Faiyaz Doctor

Physiological and affect aware computing for intelligent pervasive environments


The ever growing number of embedded and networked enabled physical devices collectively termed as the ‘Internet of Things (IoT) has become an enabler for facilitating richer context awareness, personalisation through integration of intelligence, into everyday consumer devices. The global IoT market is expected to hit $7.1 trillion by 2020 (IDC) and is projected to drive the circulation and use of some 50 billion connected devices. This influx of personal, mobile and wearable devices will open up many new research opportunities focusing on human centered technology with a particular focus on extending the contextual sensing and smart processing capabilities of ubiquitous systems and smart environments. Consequentially there will be need for researchers and industry to develop more unobtrusive and natural communication between computing artefacts and users and make systems more aware and reactive to user needs. This would involve expanding traditional sensing and behaviour modelling modalities to include signals from the body and the interpretation of the user’s affective, emotive and cognitive states.

Affective computing (AC) is concerned with emotional interactions performed with and through computers. It is defined as “computing that relates to, arises from, or deliberately influences emotions” (R. Picard, MIT Media Lab). AC seeks to facilitate research through the recognition and modelling of human affective states (e.g., happiness, sadness, etc.), cognition (e.g., frustration, boredom, etc.) and motivation, as represented by speech, facial expressions, physiological signals, and neurocognitive performance. Physiological Computing (PC) relates to more generic computational systems that incorporates and utilizes physiological information (e.g., as in computer-human interaction). Practical applications of AC and PC based systems seek to achieve a positive impact on our everyday lives by monitoring, recognising and acting on our physiological signals, speech, facial expressions and gestures. Integrating these sensing modalities into intelligent pervasive computing systems will reveal a far richer picture of how our fleeting emotional responses, changing moods, feelings and sensations, such as pain, touch, tastes and smells, are a reaction to or influence how we implicitly or explicitly interact with the environment and increasingly the connected computing artefacts within.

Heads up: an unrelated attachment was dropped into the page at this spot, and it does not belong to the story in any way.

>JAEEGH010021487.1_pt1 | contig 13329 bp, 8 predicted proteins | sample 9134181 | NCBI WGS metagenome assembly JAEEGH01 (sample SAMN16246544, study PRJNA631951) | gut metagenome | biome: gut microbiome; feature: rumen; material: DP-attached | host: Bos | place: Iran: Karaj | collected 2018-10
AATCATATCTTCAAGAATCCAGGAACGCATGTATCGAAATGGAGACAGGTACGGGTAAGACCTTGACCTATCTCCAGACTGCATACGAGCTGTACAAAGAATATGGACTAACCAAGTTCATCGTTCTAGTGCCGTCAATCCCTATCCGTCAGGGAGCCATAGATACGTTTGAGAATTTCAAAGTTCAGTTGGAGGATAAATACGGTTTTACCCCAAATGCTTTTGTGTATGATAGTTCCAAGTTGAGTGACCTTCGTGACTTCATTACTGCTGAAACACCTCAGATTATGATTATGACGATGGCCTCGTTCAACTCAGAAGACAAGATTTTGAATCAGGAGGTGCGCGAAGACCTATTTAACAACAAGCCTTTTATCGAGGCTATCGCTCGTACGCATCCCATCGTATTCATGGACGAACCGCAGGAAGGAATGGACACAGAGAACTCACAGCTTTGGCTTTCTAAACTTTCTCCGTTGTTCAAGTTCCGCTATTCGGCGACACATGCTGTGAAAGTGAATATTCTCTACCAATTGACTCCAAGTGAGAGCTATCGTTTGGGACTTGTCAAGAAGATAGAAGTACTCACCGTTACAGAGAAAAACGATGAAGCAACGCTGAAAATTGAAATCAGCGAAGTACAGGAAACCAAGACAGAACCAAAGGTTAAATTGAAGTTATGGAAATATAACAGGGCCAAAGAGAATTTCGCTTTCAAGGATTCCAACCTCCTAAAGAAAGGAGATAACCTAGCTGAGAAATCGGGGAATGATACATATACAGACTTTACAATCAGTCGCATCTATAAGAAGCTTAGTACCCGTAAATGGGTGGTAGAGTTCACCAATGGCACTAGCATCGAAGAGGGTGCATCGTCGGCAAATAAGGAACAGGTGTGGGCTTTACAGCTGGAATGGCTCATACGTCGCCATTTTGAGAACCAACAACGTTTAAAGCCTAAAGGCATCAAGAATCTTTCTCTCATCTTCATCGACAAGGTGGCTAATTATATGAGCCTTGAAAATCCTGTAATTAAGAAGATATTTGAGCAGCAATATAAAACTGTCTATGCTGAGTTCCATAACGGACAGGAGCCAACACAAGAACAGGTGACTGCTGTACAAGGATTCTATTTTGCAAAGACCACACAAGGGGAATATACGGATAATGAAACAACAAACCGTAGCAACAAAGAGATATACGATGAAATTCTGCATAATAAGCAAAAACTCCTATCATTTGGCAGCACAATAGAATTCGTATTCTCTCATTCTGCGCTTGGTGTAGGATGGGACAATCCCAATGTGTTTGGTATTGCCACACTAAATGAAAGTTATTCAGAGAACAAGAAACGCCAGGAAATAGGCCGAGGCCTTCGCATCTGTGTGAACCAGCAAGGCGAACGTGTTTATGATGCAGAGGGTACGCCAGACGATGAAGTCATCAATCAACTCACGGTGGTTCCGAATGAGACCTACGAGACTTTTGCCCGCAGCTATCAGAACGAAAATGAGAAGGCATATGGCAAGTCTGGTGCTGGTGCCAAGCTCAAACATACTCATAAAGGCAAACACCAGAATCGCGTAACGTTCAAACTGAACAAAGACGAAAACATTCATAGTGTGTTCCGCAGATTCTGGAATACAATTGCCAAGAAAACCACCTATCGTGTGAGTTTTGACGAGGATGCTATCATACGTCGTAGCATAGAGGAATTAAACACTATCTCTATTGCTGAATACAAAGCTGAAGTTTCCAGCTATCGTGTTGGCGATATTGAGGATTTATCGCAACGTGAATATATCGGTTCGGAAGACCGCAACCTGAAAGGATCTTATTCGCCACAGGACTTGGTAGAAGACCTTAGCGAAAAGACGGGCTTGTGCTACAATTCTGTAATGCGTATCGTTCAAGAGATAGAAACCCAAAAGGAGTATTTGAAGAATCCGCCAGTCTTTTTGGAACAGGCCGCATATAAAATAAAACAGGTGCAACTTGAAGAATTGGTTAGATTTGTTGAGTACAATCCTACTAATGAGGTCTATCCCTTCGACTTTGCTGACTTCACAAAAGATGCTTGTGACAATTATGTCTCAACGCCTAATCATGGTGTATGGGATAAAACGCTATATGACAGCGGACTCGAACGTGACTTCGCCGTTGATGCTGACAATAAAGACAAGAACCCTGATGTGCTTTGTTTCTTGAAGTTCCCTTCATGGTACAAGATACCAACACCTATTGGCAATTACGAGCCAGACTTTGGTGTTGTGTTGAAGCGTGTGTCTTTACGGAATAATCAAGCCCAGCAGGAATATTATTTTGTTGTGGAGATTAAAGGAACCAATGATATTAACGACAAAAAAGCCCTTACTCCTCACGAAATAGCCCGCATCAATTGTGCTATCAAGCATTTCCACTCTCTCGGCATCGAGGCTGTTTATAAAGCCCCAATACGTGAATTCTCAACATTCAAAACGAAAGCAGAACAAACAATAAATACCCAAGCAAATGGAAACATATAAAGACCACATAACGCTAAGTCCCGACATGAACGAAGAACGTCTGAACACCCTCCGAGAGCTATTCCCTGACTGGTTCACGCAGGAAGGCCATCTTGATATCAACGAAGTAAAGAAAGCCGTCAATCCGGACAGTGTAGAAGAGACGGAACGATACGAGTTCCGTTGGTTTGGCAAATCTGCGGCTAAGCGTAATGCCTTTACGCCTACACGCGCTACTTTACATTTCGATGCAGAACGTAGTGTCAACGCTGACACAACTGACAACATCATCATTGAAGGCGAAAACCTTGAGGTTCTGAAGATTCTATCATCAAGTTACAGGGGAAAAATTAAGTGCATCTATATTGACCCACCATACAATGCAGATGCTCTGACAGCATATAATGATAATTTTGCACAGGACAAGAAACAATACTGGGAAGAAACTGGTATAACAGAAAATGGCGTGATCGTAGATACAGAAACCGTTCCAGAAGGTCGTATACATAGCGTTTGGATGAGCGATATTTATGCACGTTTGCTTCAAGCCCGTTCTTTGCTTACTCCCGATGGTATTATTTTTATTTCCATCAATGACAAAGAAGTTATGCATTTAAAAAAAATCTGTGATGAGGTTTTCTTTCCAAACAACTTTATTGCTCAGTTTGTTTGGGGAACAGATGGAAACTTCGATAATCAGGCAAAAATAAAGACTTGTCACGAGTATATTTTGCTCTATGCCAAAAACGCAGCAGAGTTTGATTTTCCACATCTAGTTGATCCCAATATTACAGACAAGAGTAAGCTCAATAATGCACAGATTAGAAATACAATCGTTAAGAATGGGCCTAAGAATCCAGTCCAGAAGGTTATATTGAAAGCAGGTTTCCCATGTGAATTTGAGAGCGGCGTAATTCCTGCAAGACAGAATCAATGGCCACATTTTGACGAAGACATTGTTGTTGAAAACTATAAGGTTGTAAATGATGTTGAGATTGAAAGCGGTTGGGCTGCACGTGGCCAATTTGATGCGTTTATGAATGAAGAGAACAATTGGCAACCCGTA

The integration and use of AC and PC raise new challenges for signal processing, machine learning and Computational Intelligence (CI). Probabilistic and fuzzy systems provide a useful methodology for addressing some of the fundamental research challenges in AC/PC, where data sources such as: body signals (e.g. heart rate, brain waves, skin conductance and respiration), facial features, speech and human kinematics are characterized by ambiguity and uncertainty as well as being subject and context dependent. Other key areas of CI research, such as evolutionary algorithms, neural networks and hybrid systems also provide useful methodologies for addressing these challenges. As we develop better ways of using this data pervasively and in context of different, diverse data sources, it will create highly complex information rich scenarios where data frequently changes, can be conflicting and users’ goals evolve as they learn and redefine their objectives, perceptions and desires. Here the use of new self-learning and adaptive, cognitive computing systems will provide a means of intelligently capturing and understanding the relationship between people and their increasingly pervasive digital environment (J. E. Kelly et al, IBM Research).

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